Control your home’s heating and cooling from anywhere.
BY ERIC MERRILL
At my hackerspace, i3 Detroit, we have
programmable thermostats that frustratingly
reset your settings at fixed times. At home,
our old thermostats just have a setting lever,
and our power company has started time-of-day metering. So I decided to replace the
thermostats at both i3 and home with smarter, programmable, networked versions.
Standard forced-air HVAC systems are
surprisingly easy to control. The standard
thermostat cable in the walls contains color-coded wires with the following functions:
R — Red — 24V AC power
Y — Yellow — Cooling
W — White — Heating
G — Green — Fan
C — Black — Common/ground, optional
The 24V AC power comes from a 5: 1 transformer at the furnace. To turn on the cooling,
heating, or fan, you simply connect power
(R) to the corresponding wire, Y, W, or G. If
you program an internet-connected microcontroller to drive relays that switch these
connections, then you have full local and
networked control over these functions, and it
can respond to data captured online.
You may find Rh and Rc wires (hopefully
labeled with stickers) instead of an R wire.
These are heating- and cooling-specific power
sources that should connect to the W and Y
wires separately. The fan wire lets you switch
the fan manually at any time, and a standard
HVAC system also automatically turns the fan
on when needed for heating and cooling.
The Arduino has a limited number of pins, so
I used the I2C protocol to control the 24V
relays that switch the system’s heating and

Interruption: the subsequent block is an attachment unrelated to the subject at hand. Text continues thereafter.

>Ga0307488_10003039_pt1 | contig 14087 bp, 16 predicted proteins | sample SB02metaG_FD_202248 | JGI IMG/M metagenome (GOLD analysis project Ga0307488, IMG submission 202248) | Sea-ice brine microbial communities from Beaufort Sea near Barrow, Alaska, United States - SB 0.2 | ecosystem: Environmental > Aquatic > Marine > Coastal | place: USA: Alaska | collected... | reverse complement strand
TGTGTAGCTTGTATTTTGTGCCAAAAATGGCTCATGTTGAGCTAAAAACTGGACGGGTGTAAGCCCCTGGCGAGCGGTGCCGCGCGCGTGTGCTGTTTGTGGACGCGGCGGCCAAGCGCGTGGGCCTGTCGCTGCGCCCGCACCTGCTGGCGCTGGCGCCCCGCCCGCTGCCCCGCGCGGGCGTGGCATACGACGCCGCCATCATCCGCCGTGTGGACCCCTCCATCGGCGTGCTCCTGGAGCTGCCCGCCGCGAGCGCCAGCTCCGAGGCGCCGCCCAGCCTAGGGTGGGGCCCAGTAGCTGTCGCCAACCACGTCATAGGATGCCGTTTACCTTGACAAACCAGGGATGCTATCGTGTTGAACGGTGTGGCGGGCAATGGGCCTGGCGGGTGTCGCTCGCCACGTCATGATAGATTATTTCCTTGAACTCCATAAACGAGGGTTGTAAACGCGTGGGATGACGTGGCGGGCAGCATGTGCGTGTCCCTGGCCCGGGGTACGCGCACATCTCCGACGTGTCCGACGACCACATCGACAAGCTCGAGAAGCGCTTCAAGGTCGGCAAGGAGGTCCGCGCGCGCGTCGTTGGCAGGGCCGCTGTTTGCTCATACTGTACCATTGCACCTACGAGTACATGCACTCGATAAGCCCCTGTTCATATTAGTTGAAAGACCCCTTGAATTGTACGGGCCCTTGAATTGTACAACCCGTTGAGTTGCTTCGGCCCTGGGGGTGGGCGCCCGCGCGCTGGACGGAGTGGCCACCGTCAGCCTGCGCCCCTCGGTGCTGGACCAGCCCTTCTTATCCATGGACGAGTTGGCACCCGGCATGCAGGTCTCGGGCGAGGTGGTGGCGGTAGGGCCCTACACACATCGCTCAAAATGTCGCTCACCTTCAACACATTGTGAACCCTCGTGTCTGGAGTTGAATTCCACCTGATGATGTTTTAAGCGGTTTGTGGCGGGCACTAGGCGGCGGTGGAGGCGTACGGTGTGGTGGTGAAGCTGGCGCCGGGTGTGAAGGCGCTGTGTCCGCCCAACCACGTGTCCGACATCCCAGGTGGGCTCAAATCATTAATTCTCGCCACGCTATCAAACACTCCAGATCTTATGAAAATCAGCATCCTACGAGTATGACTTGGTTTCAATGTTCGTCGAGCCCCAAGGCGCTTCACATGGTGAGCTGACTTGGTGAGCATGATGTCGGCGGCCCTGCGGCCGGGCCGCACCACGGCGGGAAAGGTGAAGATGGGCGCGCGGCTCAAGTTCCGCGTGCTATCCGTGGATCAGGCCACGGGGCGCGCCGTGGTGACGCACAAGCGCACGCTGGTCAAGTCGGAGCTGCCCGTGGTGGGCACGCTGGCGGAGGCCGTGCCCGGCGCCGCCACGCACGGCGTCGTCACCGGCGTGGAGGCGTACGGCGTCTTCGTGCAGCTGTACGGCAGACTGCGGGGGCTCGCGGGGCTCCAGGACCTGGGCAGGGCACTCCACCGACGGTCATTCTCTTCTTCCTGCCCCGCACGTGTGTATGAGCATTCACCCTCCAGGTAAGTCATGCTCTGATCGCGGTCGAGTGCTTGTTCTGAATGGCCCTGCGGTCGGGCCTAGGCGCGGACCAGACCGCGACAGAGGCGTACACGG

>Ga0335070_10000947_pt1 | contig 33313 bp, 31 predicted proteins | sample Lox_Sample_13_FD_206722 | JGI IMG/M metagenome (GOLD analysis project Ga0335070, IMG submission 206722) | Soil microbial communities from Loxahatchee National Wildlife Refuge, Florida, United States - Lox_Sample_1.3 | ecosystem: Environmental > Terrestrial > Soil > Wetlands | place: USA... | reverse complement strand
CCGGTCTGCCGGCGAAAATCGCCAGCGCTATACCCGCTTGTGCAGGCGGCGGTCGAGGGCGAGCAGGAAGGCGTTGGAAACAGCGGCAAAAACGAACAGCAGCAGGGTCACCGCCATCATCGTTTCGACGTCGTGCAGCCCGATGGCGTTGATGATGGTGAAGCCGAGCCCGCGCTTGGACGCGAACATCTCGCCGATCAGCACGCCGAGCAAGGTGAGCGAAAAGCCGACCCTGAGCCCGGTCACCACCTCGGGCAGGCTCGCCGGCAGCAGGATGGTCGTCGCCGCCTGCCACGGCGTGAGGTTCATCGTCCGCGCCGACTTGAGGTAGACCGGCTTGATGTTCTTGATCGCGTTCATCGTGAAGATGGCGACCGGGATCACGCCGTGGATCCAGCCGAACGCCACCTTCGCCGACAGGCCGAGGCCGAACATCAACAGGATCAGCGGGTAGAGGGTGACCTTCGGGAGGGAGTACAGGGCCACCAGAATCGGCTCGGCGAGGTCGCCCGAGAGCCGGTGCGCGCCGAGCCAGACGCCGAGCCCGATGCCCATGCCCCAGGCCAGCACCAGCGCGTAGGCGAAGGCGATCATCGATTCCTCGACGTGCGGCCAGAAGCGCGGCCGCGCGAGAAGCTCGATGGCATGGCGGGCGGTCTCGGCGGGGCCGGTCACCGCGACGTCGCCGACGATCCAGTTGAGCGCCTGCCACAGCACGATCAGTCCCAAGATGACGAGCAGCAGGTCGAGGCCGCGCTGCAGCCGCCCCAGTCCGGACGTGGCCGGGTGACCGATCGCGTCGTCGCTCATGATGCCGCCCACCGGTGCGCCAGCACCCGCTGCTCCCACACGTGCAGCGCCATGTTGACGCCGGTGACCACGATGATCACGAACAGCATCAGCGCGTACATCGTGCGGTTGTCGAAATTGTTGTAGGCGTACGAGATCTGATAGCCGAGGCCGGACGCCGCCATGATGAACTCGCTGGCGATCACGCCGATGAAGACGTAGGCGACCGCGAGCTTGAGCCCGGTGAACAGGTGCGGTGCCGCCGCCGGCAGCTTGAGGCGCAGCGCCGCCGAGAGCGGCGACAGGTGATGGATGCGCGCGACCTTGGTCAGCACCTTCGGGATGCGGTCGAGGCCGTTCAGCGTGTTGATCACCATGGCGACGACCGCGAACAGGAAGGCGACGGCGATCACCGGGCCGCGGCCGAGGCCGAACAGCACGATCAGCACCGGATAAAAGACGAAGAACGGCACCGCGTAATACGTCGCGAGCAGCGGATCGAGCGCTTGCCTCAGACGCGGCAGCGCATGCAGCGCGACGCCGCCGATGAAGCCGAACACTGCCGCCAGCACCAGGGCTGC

cooling. I could’ve driven these 2 circuits from
dedicated Arduino pins, but the I2C protocol
lets you control multiple devices with just 2
wires, which means I can add more devices
to my system, like for fan control or a heat
pump/dual stage HVAC, without needing
more Arduino output pins. Conveniently, an
Arduino I2C library lets you run I2C’s 2 wires,
Serial Data Line (SDA) and Serial Clock Line
(SCL), off analog pins 4 and 5, and make easy
program calls to each device.
I2C runs multiple devices off its 2 shared
wires by giving each a unique address.
Components designed specifically for I2C
have jumpers or switches that configure this
address, and you can give I2C addresses to
simple, switchable devices (like my heating
and cooling relays) by using an I/O expander
chip like the MCP23017-E/SP. The protocol’s
SDA and SCL lines connect to one side of this
chip, and each device connects to one of 8
control lines (GPA0–GPA7) on the other side.
To enable time-based thermostat controls,
I included an I2C real-time clock (RTC) module, which carries a DS1307 RTC chip and a
lithium battery that can supposedly power
it for 9+ years. To simplify the hardware,
you could omit the RTC module and use the
Ethernet interface to fetch the time, although
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